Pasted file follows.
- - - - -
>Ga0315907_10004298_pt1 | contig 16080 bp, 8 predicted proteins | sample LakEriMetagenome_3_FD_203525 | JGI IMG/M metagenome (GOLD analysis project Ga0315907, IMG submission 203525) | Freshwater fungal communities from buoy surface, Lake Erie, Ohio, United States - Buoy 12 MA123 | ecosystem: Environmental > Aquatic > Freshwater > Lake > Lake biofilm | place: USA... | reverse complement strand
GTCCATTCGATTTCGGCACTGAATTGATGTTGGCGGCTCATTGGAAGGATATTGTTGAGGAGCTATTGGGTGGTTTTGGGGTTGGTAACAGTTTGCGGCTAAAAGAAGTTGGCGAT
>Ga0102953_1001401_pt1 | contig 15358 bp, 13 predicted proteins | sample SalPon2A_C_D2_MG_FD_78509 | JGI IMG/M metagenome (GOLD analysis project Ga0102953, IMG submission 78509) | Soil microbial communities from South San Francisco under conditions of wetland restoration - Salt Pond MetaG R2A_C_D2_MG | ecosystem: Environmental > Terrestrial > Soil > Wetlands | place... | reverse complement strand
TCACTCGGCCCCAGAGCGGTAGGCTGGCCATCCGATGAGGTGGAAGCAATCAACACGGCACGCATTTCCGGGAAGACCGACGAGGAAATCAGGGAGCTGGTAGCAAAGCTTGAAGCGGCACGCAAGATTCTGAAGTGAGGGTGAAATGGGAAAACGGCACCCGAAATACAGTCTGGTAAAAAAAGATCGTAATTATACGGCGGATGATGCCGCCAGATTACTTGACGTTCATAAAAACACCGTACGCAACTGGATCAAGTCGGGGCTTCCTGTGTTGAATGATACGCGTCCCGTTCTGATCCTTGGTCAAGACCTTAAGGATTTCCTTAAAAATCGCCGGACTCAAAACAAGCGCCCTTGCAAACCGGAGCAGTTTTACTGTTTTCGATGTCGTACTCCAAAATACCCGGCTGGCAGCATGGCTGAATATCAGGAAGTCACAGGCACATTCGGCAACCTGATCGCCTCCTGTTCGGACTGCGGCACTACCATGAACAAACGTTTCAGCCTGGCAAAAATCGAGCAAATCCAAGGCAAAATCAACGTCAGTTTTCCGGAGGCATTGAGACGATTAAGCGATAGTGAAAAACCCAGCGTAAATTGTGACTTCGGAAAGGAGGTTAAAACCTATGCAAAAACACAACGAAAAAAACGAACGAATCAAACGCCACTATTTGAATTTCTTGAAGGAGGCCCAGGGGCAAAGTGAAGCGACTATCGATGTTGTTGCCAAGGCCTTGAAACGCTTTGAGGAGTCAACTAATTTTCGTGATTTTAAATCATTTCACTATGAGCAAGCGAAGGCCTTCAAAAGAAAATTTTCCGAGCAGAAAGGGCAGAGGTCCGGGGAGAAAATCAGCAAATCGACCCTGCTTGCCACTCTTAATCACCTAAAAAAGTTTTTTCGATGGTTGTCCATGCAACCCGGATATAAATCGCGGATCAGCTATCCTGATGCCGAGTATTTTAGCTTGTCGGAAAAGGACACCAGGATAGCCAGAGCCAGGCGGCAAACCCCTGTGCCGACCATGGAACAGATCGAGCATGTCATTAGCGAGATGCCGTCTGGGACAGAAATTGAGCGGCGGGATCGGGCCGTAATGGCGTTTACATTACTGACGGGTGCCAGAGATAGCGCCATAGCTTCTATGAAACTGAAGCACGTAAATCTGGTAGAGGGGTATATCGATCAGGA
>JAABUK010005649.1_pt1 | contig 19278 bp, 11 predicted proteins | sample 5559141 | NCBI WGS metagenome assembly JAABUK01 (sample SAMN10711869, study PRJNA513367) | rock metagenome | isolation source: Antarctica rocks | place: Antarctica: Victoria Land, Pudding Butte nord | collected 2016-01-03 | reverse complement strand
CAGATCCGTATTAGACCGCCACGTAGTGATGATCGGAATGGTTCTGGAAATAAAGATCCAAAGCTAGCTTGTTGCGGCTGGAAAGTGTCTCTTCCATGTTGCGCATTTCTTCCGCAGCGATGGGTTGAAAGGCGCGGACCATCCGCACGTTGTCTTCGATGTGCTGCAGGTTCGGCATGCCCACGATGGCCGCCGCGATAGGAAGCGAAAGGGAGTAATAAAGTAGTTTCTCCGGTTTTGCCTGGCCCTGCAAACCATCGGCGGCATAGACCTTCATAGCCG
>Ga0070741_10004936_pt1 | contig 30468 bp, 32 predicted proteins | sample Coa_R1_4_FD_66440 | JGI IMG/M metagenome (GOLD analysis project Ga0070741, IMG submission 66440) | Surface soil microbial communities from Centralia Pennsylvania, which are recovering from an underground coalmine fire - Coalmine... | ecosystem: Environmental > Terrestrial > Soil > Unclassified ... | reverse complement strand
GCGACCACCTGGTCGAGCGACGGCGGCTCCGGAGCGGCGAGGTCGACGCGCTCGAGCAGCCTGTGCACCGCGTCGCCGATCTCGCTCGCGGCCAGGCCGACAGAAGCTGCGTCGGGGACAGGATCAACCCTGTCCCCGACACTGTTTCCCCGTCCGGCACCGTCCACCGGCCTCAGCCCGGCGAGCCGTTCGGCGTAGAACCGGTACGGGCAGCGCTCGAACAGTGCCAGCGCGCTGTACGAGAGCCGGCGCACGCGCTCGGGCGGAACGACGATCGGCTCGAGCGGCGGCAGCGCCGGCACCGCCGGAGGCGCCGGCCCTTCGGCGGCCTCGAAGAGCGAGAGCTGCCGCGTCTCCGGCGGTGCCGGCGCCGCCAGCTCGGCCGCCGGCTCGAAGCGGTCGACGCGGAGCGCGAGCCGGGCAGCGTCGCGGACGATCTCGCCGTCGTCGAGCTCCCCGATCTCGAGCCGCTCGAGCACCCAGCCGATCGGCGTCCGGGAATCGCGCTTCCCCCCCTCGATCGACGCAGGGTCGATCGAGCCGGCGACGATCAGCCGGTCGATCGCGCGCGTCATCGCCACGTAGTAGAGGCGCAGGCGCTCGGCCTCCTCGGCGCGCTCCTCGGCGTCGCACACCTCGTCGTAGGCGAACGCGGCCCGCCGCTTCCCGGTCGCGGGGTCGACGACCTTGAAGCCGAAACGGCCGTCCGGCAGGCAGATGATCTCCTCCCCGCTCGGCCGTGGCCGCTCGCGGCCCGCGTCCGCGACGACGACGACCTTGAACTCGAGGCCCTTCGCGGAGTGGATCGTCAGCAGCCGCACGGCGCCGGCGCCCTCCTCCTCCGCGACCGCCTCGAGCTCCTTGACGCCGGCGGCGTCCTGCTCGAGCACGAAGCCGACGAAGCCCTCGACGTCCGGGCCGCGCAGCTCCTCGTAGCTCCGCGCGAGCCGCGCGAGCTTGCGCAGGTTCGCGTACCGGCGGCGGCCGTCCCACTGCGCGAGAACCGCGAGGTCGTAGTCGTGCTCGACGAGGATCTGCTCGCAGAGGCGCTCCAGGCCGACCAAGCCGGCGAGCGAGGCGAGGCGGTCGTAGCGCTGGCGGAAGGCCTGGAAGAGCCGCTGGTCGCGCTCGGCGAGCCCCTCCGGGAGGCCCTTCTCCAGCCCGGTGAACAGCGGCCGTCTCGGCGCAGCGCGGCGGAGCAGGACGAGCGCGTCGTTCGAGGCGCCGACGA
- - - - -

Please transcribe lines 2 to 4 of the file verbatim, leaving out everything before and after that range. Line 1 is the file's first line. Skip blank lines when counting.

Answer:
GTCCATTCGATTTCGGCACTGAATTGATGTTGGCGGCTCATTGGAAGGATATTGTTGAGGAGCTATTGGGTGGTTTTGGGGTTGGTAACAGTTTGCGGCTAAAAGAAGTTGGCGAT
>Ga0102953_1001401_pt1 | contig 15358 bp, 13 predicted proteins | sample SalPon2A_C_D2_MG_FD_78509 | JGI IMG/M metagenome (GOLD analysis project Ga0102953, IMG submission 78509) | Soil microbial communities from South San Francisco under conditions of wetland restoration - Salt Pond MetaG R2A_C_D2_MG | ecosystem: Environmental > Terrestrial > Soil > Wetlands | place... | reverse complement strand
TCACTCGGCCCCAGAGCGGTAGGCTGGCCATCCGATGAGGTGGAAGCAATCAACACGGCACGCATTTCCGGGAAGACCGACGAGGAAATCAGGGAGCTGGTAGCAAAGCTTGAAGCGGCACGCAAGATTCTGAAGTGAGGGTGAAATGGGAAAACGGCACCCGAAATACAGTCTGGTAAAAAAAGATCGTAATTATACGGCGGATGATGCCGCCAGATTACTTGACGTTCATAAAAACACCGTACGCAACTGGATCAAGTCGGGGCTTCCTGTGTTGAATGATACGCGTCCCGTTCTGATCCTTGGTCAAGACCTTAAGGATTTCCTTAAAAATCGCCGGACTCAAAACAAGCGCCCTTGCAAACCGGAGCAGTTTTACTGTTTTCGATGTCGTACTCCAAAATACCCGGCTGGCAGCATGGCTGAATATCAGGAAGTCACAGGCACATTCGGCAACCTGATCGCCTCCTGTTCGGACTGCGGCACTACCATGAACAAACGTTTCAGCCTGGCAAAAATCGAGCAAATCCAAGGCAAAATCAACGTCAGTTTTCCGGAGGCATTGAGACGATTAAGCGATAGTGAAAAACCCAGCGTAAATTGTGACTTCGGAAAGGAGGTTAAAACCTATGCAAAAACACAACGAAAAAAACGAACGAATCAAACGCCACTATTTGAATTTCTTGAAGGAGGCCCAGGGGCAAAGTGAAGCGACTATCGATGTTGTTGCCAAGGCCTTGAAACGCTTTGAGGAGTCAACTAATTTTCGTGATTTTAAATCATTTCACTATGAGCAAGCGAAGGCCTTCAAAAGAAAATTTTCCGAGCAGAAAGGGCAGAGGTCCGGGGAGAAAATCAGCAAATCGACCCTGCTTGCCACTCTTAATCACCTAAAAAAGTTTTTTCGATGGTTGTCCATGCAACCCGGATATAAATCGCGGATCAGCTATCCTGATGCCGAGTATTTTAGCTTGTCGGAAAAGGACACCAGGATAGCCAGAGCCAGGCGGCAAACCCCTGTGCCGACCATGGAACAGATCGAGCATGTCATTAGCGAGATGCCGTCTGGGACAGAAATTGAGCGGCGGGATCGGGCCGTAATGGCGTTTACATTACTGACGGGTGCCAGAGATAGCGCCATAGCTTCTATGAAACTGAAGCACGTAAATCTGGTAGAGGGGTATATCGATCAGGA